Mr Leslie: We have a system at present where electoral registration officers have the power to prosecute for failing to comply with a request for information from that electoral registration officer, with a fine of up to £1,000 if found guilty of that. Prosecutions are relatively rare but nevertheless there is that requirement to comply with the request. Therefore, in some ways, you could almost describe this as a compulsory system as it is, but there is not a compulsory requirement if one moves house, for example, to instantly use a rolling register capability to update one's entry on the new register about where you are moving house to. There is a balance to be struck in terms of how strict the enforcement of that desire to comply with the request from the registration officer is. The balance is that, if an electoral registration officer spent all his or her time prosecuting individuals for non-registration, very soon that resources of that registration officer would be used up so there would not be much left available to promote proactive registration amongst the wider population. Quite naturally, they take a balanced approach.
Q318 Mr. David Clelland: I am not quite sure whether you are saying that it should be compulsory in a situation where we have individual registration, as it is now, or would the same penalties apply?
Mr Leslie: The balance that is struck at present is a good one in that there is an onus on an individual to co-operate with the electoral registration officer when that request comes to that individual for information, that individual being told that there is a penalty of up to £1,000 for failure to comply with that request reasonably. In effect, we have a fairly compulsory system as it is.
Q319 Mr. David Clelland: That is the stick. What about the carrots? Should there be incentives for people to register? We have heard about the mobile phone one. Apparently some local authorities will issue parking permits and link that with automatic registering.
Mr Leslie: I have not heard of the last one but I know that the use of the register by credit reference agencies in order to verify addresses, names of applicants for mortgages, loans, mobile telephone applications and so forth is probably one of the bigger incentives for people to go on the register. I had a constituent last week who had a new job, a teenager, who was not on the register but wanted to receive the pay cheque through the bank account process and could not open a bank account unless they were on the register. They were keen to find out as soon as possible how to get on the electoral register. It was not necessarily because of any forthcoming general election. It was more a financial imperative, but nevertheless it was an imperative that motivates people to go on the register.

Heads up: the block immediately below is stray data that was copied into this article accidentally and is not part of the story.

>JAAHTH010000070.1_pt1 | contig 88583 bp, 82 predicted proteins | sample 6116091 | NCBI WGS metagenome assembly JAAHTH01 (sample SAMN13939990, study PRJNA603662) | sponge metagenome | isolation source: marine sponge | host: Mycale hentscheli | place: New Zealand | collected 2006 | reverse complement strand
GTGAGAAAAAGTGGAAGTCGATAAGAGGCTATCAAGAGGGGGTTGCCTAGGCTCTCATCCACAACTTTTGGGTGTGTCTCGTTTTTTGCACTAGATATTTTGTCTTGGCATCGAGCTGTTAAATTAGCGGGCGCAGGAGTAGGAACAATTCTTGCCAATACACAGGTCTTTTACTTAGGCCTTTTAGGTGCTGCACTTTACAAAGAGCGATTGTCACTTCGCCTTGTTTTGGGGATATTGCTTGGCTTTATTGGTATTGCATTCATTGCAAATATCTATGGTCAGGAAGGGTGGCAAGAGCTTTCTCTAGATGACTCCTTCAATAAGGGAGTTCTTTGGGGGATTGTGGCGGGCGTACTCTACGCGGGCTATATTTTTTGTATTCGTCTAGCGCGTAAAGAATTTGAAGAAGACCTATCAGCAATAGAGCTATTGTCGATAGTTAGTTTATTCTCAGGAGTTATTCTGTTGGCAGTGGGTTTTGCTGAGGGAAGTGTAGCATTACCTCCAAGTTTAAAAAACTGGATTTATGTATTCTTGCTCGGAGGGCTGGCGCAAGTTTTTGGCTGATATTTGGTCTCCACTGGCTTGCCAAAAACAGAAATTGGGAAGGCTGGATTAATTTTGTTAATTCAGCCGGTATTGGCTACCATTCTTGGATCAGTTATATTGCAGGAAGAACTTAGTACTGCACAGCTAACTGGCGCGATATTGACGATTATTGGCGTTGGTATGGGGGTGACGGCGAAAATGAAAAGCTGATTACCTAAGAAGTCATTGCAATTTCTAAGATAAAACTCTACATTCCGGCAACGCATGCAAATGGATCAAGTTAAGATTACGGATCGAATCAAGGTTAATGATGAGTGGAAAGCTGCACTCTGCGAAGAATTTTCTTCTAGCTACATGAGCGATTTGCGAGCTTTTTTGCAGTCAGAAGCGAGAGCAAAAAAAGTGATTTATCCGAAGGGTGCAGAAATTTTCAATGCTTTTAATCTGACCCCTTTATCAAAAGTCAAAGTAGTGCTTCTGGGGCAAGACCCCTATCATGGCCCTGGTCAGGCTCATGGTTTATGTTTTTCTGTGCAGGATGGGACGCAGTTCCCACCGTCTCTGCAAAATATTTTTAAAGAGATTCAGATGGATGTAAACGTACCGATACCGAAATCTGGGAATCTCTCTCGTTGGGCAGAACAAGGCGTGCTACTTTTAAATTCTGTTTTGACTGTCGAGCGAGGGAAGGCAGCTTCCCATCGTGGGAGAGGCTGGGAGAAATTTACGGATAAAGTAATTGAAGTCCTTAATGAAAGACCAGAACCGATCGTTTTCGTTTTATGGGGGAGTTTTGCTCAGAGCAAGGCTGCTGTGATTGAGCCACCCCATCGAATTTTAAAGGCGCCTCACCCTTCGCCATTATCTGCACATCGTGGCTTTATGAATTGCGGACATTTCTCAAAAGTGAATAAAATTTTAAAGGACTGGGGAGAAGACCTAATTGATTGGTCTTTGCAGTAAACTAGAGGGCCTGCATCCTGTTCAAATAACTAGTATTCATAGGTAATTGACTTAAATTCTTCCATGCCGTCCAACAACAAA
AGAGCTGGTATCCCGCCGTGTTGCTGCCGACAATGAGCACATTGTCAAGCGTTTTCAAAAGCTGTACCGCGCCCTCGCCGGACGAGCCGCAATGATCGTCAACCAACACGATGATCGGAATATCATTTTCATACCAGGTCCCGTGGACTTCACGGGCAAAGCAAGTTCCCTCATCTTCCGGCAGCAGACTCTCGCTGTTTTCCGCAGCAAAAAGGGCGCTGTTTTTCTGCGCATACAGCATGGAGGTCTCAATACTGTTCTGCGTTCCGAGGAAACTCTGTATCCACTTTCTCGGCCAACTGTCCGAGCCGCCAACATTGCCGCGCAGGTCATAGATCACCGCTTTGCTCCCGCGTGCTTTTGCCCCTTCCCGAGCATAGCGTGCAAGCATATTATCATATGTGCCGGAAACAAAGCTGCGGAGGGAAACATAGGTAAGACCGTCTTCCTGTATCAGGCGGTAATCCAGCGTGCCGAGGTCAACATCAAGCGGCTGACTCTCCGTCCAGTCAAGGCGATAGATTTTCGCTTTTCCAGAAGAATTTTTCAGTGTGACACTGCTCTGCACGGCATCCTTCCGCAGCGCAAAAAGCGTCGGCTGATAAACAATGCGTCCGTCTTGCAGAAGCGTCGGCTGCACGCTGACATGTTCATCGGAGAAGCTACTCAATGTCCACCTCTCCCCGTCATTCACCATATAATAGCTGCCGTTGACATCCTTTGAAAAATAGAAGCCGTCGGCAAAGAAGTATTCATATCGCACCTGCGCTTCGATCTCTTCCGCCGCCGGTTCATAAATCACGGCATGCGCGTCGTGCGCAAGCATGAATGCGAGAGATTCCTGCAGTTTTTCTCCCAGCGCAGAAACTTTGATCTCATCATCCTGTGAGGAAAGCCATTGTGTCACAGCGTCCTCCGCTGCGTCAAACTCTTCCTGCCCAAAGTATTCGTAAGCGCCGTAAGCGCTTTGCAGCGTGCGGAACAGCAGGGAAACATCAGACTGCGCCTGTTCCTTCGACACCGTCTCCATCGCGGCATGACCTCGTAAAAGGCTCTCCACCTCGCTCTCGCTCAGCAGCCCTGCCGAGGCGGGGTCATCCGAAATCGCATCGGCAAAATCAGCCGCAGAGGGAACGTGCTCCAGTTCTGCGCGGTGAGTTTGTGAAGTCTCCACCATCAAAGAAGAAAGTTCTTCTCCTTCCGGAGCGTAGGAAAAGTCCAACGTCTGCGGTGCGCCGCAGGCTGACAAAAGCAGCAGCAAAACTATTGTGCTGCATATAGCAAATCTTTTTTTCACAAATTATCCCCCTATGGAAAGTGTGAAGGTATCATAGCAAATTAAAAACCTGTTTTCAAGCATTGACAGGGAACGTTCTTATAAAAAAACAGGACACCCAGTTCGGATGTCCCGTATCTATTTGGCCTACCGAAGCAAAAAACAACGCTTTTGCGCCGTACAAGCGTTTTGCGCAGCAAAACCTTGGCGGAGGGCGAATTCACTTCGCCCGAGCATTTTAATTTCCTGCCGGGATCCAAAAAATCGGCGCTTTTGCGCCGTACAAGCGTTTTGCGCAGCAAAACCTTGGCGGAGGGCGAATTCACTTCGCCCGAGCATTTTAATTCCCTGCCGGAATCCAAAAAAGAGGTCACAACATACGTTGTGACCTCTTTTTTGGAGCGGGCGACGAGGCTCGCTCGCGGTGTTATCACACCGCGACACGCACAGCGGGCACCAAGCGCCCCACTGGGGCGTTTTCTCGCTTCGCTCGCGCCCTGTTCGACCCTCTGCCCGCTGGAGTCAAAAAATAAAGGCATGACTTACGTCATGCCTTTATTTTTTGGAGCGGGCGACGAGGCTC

Q320 Mr. David Clelland: Do you think it would be a good idea, rather than relying on the casual incentives that might be there, to introduce some sort of incentive?
Mr Leslie: Incentives tend to cost sums of money. I have heard people reporting their preference: should we have a voucher system to reward people for going on the register? We do not have limitless resources to go in that direction necessarily. What we could do though is explain more and advertise more the fact that there are benefits to being on the register, not least through the credit reference aspects.
Q321 Mr. David Clelland: People are allowed to abstain from voting. Should they be allowed to abstain from registering?
Mr Leslie: Abstention from voting is a choice that people have for whatever reason, sometimes religious and sometimes they just do not like the choice before them. I feel that the requirement for all individuals to co-operate with an electoral registration officer is universal and applies to everyone. Therefore, there should be a requirement to go on the register. Whether everybody complies with that - sadly, they do not - that is the requirement in law and that is the one that needs to be upheld.
Mr Raynsford: Can I strongly support that and say it is important that that is accompanied by safeguards for those people who believe their personal security may be put at risk, which is why the whole issue of anonymous registration is important. Also, that there should be very careful consideration as we move through with the Citizen Information Project that Chris was talking about earlier about the whole data protection implications but, subject to those issues, it seems to me absolutely right that there should be a comprehensive register.
Q322 Mr. David Clelland: They should be obliged to register but they could ask to be left off the published register?
Mr Leslie: We have had a process since 2002 where we have got two registers in parallel, an edited register and a full register. I think that has helped calm some people's minds as to whether that is in the public domain, but you might come on to that later.
This is an uncorrected transcript of evidence taken in public and reported to the House. The transcript has been placed on the internet on the authority of the Committee. Neither witnesses nor Members have had the opportunity to correct the record. The transcript is not yet an approved formal record of these proceedings.